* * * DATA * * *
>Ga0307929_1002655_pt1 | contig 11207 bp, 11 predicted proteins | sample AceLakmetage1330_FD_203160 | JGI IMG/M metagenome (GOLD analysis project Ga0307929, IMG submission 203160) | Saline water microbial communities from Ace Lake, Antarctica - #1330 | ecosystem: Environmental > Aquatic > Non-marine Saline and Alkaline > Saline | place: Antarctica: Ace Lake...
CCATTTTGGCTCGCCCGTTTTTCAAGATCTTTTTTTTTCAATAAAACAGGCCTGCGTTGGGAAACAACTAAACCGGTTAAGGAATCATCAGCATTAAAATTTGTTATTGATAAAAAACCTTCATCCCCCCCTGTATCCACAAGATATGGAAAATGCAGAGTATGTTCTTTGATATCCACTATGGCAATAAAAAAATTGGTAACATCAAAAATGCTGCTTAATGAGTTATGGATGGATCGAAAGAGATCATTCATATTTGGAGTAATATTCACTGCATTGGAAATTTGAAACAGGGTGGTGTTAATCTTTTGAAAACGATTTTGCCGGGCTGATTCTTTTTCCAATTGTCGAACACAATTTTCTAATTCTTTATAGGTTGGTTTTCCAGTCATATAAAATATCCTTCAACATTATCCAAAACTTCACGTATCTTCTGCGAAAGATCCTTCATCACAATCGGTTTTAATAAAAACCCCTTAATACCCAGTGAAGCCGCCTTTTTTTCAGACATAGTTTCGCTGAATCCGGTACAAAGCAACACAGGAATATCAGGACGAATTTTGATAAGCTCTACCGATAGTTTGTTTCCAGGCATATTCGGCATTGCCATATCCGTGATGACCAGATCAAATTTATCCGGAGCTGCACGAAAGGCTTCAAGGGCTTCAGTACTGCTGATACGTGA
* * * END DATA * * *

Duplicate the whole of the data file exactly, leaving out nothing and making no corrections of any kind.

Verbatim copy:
>Ga0307929_1002655_pt1 | contig 11207 bp, 11 predicted proteins | sample AceLakmetage1330_FD_203160 | JGI IMG/M metagenome (GOLD analysis project Ga0307929, IMG submission 203160) | Saline water microbial communities from Ace Lake, Antarctica - #1330 | ecosystem: Environmental > Aquatic > Non-marine Saline and Alkaline > Saline | place: Antarctica: Ace Lake...
CCATTTTGGCTCGCCCGTTTTTCAAGATCTTTTTTTTTCAATAAAACAGGCCTGCGTTGGGAAACAACTAAACCGGTTAAGGAATCATCAGCATTAAAATTTGTTATTGATAAAAAACCTTCATCCCCCCCTGTATCCACAAGATATGGAAAATGCAGAGTATGTTCTTTGATATCCACTATGGCAATAAAAAAATTGGTAACATCAAAAATGCTGCTTAATGAGTTATGGATGGATCGAAAGAGATCATTCATATTTGGAGTAATATTCACTGCATTGGAAATTTGAAACAGGGTGGTGTTAATCTTTTGAAAACGATTTTGCCGGGCTGATTCTTTTTCCAATTGTCGAACACAATTTTCTAATTCTTTATAGGTTGGTTTTCCAGTCATATAAAATATCCTTCAACATTATCCAAAACTTCACGTATCTTCTGCGAAAGATCCTTCATCACAATCGGTTTTAATAAAAACCCCTTAATACCCAGTGAAGCCGCCTTTTTTTCAGACATAGTTTCGCTGAATCCGGTACAAAGCAACACAGGAATATCAGGACGAATTTTGATAAGCTCTACCGATAGTTTGTTTCCAGGCATATTCGGCATTGCCATATCCGTGATGACCAGATCAAATTTATCCGGAGCTGCACGAAAGGCTTCAAGGGCTTCAGTACTGCTGATACGTGA